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Life On The Mississippi Paperback – 1 Aug 2014
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From the Back Cover
Part travel book, part autobiography, and part social commentary, Life on the Mississippi is a memoir of the cub pilot's apprenticeship, a record of Twain's return to the river and to Hannibal as an adult, a meditation on the harsh vagaries of nature, and a study of the varied and sometimes violent activities engaged in by those who live on the river's shores. --This text refers to an alternate Paperback edition.
About the Author
Mark Twain (1835 -1910) was an American author and humorist. He is noted for his novels Adventures of Huckleberry Finn (1885), called "the Great American Novel," and The Adventures of Tom Sawyer (1876). Twain grew up in Hannibal, Missouri, which would later provide the setting for Huckleberry Finn and Tom Sawyer. He apprenticed with a printer. He also worked as a typesetter and contributed articles to his older brother Orion's newspaper. After toiling as a printer in various cities, he became a master riverboat pilot on the Mississippi River, before heading west to join Orion. He was a failure at gold mining, so he next turned to journalism. While a reporter, he wrote a humorous story, The Celebrated Jumping Frog of Calaveras County, which proved to be very popular and brought him nationwide attention. His travelogues were also well-received. Twain had found his calling. He achieved great success as a writer and public speaker. His wit and satire earned praise from critics and peers, and he was a friend to presidents, artists, industrialists, and European royalty. However, he lacked financial acumen. Though he made a great deal of money from his writings and lectures, he squandered it on various ventures, in particular the Paige Compositor, and was forced to declare bankruptcy. With the help of Henry Huttleston Rogers, however, he eventually overcame his financial troubles. Twain worked hard to ensure that all of his creditors were paid in full, even though his bankruptcy had relieved him of the legal responsibility. Born during a visit by Halley's Comet, he died on its return. He was lauded as the "greatest American humorist of his age," and William Faulkner called Twain "the father of American literature." --This text refers to an alternate Paperback edition.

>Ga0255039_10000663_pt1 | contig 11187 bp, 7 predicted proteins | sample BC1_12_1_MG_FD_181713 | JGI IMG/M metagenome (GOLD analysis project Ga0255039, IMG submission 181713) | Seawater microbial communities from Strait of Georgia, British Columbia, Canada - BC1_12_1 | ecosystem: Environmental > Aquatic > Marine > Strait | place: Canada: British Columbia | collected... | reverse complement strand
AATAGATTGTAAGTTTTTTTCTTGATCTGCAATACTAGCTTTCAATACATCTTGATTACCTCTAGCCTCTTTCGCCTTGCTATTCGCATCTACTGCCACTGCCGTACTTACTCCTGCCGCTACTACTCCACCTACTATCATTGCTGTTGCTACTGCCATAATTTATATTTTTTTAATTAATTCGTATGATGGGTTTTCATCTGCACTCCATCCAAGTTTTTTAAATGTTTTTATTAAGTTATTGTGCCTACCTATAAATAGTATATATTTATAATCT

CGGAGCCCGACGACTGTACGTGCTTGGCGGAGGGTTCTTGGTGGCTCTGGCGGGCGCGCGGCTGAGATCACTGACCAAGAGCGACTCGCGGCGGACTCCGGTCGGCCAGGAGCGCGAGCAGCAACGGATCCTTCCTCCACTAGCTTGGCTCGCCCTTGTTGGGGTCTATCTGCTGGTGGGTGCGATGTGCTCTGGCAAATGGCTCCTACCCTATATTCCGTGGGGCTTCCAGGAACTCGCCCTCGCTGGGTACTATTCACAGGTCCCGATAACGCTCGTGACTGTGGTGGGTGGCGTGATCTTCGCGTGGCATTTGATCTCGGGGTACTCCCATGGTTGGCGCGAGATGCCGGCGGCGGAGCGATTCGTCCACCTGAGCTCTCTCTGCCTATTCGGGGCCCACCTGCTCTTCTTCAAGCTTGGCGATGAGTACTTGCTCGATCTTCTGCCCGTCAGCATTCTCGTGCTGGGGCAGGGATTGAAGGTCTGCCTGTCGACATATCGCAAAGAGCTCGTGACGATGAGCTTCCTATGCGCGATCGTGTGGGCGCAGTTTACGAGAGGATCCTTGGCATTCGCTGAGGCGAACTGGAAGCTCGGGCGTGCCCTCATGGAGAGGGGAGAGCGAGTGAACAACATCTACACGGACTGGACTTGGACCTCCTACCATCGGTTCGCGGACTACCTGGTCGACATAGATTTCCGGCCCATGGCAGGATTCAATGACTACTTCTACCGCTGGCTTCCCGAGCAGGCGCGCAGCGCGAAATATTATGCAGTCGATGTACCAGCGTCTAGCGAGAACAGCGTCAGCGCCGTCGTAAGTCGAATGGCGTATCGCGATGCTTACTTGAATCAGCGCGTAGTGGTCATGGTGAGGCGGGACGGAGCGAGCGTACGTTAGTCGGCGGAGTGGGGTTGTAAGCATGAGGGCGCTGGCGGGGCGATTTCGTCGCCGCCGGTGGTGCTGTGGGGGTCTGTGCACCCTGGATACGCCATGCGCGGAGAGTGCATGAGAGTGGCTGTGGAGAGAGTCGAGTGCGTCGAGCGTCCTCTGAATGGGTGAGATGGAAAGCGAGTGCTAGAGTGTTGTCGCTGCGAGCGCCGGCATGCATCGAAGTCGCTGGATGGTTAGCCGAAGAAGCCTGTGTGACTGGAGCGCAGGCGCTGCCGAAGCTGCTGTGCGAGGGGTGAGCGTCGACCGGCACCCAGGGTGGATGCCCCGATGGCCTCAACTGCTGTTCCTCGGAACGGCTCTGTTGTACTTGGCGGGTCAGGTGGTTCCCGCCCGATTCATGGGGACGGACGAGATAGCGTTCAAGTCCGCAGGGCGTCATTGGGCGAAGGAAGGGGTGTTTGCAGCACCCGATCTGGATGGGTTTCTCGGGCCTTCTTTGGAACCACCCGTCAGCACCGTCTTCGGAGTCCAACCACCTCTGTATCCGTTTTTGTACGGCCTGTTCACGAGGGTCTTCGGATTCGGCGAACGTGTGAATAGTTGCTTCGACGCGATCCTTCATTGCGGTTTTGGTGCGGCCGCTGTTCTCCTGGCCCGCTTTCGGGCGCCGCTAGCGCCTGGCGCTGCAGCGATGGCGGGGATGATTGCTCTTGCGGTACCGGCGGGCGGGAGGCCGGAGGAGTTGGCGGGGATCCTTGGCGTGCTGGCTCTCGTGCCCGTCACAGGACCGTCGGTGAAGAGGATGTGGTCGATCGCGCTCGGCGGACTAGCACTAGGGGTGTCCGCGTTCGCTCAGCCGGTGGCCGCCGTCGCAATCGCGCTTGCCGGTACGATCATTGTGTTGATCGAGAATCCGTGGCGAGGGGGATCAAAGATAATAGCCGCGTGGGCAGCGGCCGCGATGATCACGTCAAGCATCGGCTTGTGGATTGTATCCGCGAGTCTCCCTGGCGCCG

Top customer reviews
Although I have it on Kindle I also sent for the book as I wanted a written record.
I found it thoroughly interesting. Factual, and in some places really funny. The personal experiences related within the book take you back years and yet it is also full of geographical, historical and other data. The author's grasp of human nature was really good too. I could see the old steamboats in my minds eye -0 I wish I could now!! I was completely absorbed with it until I regretfully finished it!!